With the 2016 signed budget, the health minister, Professor Isaac Adewole has raised a concern that suggests that Nigeria’s health budget is one of the lowest in the continent.
Judging from the total expenditure on health in Nigeria, the assertion might not necessarily hold water. On the other hand if we remove the quota contributed by the private sector, the supposition might just be true after all.
A while ago the Nigerian Health Minister, Isaac Adewole made a tour of state owned health facilities. The visit was reported in a rather controversial way. The report quoted the minister to have said that Nigeria’s health budget is one of the lowest in Africa. He was quoted to have also said that the Nigerian health sector is suffering from an accumulation of years of under-funding.
“Nigeria has suffered from chronic under-funding for many years now. We are even behind South Sudan, Angola and Ethiopia.”
If this assertion by Prof. Isaac Adewole is anything to go by, then it literally means that Nigeria does not take her health sector seriously. It means that while Nigeria is not the poorest, the African nation with the highest population in the continent cannot afford to invest in the life and health of her people.
If according to his words the national health budget is lower than that of Angola with a much lower population, then there is a problem.
To completely verify the claims of the minister, there are 4 parameters to analyse Nigeria’s health budget- Total Health Spending; Government Health Spending of GDP; Government Health Spending of budget and Health Expenditure per capita.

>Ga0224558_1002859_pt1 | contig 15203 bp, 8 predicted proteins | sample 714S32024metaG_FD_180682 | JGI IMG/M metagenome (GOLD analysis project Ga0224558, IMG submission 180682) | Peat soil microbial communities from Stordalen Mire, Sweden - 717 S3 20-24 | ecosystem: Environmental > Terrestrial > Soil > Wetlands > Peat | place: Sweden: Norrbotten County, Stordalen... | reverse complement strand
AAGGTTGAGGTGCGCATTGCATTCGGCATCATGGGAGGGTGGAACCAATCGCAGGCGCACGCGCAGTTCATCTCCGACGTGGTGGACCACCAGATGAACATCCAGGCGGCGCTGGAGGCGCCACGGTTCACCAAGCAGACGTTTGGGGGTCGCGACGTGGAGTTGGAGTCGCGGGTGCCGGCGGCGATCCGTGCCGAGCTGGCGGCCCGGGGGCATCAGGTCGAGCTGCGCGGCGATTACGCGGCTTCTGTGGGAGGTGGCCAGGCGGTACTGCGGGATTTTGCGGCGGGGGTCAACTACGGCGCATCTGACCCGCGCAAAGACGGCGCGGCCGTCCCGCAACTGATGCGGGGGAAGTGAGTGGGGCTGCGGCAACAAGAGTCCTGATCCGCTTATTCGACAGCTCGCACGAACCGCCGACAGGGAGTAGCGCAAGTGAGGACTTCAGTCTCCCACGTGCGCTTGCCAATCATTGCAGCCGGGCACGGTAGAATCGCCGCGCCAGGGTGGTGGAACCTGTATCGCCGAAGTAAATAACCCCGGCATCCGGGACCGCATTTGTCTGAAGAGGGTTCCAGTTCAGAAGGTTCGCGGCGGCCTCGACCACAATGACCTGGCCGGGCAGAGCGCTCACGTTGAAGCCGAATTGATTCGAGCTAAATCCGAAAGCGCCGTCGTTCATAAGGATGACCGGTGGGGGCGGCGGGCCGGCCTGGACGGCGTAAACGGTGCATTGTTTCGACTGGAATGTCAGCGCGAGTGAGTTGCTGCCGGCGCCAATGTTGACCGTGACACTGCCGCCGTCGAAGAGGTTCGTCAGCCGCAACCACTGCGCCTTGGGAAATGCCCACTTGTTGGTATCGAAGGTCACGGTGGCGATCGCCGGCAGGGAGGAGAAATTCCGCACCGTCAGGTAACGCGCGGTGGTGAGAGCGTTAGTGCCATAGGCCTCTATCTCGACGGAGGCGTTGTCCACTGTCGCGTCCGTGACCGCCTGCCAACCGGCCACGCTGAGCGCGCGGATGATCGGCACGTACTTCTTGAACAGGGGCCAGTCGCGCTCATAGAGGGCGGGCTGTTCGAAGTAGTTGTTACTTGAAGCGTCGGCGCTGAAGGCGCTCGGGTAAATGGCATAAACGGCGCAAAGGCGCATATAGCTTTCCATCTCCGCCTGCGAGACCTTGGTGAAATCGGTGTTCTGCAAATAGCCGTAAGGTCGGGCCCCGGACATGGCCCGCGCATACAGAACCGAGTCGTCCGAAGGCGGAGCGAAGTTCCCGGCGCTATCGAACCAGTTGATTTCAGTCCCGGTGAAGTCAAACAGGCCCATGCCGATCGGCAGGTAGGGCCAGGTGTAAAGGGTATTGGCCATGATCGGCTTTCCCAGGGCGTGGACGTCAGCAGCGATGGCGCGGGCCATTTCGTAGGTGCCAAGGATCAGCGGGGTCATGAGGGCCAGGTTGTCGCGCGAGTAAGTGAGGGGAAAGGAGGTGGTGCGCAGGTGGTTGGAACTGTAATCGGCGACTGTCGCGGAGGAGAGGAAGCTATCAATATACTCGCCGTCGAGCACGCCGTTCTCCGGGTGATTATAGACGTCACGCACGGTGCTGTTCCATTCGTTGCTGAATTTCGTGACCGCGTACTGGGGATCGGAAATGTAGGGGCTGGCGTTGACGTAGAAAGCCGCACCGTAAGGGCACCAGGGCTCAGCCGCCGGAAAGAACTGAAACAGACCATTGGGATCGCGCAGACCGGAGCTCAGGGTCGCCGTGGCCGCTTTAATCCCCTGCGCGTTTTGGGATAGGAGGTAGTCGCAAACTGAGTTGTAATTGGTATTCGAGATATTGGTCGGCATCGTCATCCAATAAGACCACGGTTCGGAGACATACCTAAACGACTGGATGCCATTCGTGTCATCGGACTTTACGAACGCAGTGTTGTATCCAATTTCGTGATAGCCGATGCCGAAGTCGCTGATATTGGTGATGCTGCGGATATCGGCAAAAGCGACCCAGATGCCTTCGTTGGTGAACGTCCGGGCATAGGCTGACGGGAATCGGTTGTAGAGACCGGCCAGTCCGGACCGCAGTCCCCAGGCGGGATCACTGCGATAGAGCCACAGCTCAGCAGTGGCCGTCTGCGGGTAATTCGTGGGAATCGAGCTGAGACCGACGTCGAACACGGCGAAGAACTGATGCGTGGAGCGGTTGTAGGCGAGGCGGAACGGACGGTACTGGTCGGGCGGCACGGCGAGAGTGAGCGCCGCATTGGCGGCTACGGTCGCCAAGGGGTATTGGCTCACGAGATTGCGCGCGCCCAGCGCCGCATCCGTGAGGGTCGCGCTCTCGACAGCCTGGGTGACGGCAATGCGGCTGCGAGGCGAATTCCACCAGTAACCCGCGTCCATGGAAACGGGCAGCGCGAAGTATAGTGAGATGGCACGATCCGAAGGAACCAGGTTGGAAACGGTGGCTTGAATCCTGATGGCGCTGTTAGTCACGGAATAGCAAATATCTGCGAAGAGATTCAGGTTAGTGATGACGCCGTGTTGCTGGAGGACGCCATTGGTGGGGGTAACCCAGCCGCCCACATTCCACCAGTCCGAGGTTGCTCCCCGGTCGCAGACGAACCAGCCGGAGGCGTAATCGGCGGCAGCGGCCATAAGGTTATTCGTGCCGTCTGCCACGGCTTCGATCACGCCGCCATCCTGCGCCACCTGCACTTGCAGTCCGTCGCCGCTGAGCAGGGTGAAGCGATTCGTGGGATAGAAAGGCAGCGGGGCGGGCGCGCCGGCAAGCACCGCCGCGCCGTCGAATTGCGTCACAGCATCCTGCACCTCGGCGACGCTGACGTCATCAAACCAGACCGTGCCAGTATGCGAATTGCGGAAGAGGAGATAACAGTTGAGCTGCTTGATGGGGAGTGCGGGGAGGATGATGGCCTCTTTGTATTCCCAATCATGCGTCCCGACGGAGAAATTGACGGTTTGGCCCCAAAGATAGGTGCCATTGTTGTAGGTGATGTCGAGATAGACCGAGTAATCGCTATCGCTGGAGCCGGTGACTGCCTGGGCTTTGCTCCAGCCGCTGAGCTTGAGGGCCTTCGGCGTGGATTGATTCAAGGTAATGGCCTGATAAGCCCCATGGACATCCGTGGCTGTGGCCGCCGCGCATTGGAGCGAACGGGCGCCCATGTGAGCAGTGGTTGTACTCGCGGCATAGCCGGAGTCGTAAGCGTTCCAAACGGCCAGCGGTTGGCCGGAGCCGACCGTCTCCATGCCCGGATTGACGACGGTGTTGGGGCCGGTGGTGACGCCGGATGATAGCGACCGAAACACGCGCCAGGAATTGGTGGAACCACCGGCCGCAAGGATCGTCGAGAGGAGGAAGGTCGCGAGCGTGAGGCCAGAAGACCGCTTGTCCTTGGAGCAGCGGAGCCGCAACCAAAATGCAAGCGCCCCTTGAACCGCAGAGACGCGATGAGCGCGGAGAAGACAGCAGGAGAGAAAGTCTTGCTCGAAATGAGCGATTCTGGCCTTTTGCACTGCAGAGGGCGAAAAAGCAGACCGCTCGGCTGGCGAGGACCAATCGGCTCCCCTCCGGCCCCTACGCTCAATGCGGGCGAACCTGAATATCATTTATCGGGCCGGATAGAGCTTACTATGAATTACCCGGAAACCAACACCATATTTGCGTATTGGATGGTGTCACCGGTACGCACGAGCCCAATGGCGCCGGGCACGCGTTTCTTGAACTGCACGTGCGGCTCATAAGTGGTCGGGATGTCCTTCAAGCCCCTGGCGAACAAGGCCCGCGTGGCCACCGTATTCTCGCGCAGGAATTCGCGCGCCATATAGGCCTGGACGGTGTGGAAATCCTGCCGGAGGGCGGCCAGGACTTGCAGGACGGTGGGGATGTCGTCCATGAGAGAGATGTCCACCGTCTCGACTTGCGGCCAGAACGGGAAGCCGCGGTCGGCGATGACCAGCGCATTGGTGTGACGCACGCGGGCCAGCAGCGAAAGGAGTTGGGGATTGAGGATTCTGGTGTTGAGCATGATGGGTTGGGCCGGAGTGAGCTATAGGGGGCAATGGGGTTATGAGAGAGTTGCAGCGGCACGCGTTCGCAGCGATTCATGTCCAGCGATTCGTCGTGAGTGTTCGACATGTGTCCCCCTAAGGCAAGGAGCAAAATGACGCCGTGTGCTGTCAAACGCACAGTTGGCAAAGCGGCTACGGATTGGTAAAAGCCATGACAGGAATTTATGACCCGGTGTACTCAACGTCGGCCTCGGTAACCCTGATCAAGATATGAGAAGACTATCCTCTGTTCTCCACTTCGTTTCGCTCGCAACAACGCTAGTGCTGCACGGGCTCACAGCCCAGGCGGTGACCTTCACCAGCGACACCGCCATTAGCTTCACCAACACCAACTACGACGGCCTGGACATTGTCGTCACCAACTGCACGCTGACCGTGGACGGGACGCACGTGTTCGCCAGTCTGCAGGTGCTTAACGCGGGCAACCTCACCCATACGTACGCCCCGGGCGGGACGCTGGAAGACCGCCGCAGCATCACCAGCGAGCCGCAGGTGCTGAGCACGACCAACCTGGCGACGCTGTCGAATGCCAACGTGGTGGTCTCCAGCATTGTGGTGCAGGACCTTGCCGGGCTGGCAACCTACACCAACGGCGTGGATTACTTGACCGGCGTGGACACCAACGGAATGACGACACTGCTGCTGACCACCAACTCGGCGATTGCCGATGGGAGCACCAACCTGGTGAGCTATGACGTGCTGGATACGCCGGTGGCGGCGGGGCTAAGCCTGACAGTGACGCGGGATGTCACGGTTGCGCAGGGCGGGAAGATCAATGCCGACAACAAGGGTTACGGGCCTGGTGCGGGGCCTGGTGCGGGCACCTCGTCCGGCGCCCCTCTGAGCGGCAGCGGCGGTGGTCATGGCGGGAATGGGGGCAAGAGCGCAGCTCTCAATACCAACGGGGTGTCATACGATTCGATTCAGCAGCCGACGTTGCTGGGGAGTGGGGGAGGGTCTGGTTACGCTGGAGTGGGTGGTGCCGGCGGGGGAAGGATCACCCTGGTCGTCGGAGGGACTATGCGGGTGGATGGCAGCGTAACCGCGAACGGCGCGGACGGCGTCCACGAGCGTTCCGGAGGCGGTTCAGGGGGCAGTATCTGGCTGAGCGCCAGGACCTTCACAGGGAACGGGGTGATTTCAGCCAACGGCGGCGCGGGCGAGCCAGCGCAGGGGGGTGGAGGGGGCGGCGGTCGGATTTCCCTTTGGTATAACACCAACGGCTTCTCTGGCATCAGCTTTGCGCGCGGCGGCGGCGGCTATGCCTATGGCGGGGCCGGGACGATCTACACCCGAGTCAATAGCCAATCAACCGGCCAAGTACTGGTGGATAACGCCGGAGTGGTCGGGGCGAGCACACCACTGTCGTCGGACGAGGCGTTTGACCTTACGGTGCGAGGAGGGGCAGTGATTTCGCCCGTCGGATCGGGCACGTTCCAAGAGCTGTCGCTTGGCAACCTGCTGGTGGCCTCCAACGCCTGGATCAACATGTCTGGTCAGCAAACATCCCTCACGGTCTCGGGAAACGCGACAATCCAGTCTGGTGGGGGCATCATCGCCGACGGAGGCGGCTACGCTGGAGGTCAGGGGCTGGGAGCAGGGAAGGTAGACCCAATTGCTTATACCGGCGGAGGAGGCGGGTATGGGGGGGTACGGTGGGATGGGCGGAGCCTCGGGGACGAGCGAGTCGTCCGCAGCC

In terms of total health expenditure in 2014, Nigeria ranked 45th out of 55 African countries with a 3.7% health budget rate. Angola and South Sudan were the 51st and 53rd nations at 3.3% and 2.7% respectively.
However the records also showed that only 0.9 % of the 3.7% was publicly funded ( Government Health Spending /GDP).
The UN’s stipulated 15% allocation of the nation’s GDP to health has only been met by a few African countries. In 2014, Nigeria’s rating by government health spending was at 8.2%. Report shows that in the current 2016 budget, Nigeria’s health allocation takes up about 4. 64%.
Judging by expenditure per capita, Nigeria ranks 22nd with $217 per person.
Generally speaking, Nigeria might not be doing as bad as the minister made it appear. First of, over 75% of health expenditure comes from the private sector. Dr John Ataguba also says that “the tax base in Nigeria is very small”.
“Government revenues, which are mainly derived from individual taxes and through oil revenues, are very low.”
He maintains that from all 4 parameters, the health minister, Isaac Adewole might only be right in terms of government spending on health. At a 0.9% Nigeria is definitely one of the lowest. But aside that context, the nation is not the lowest spending African nation on the health sector.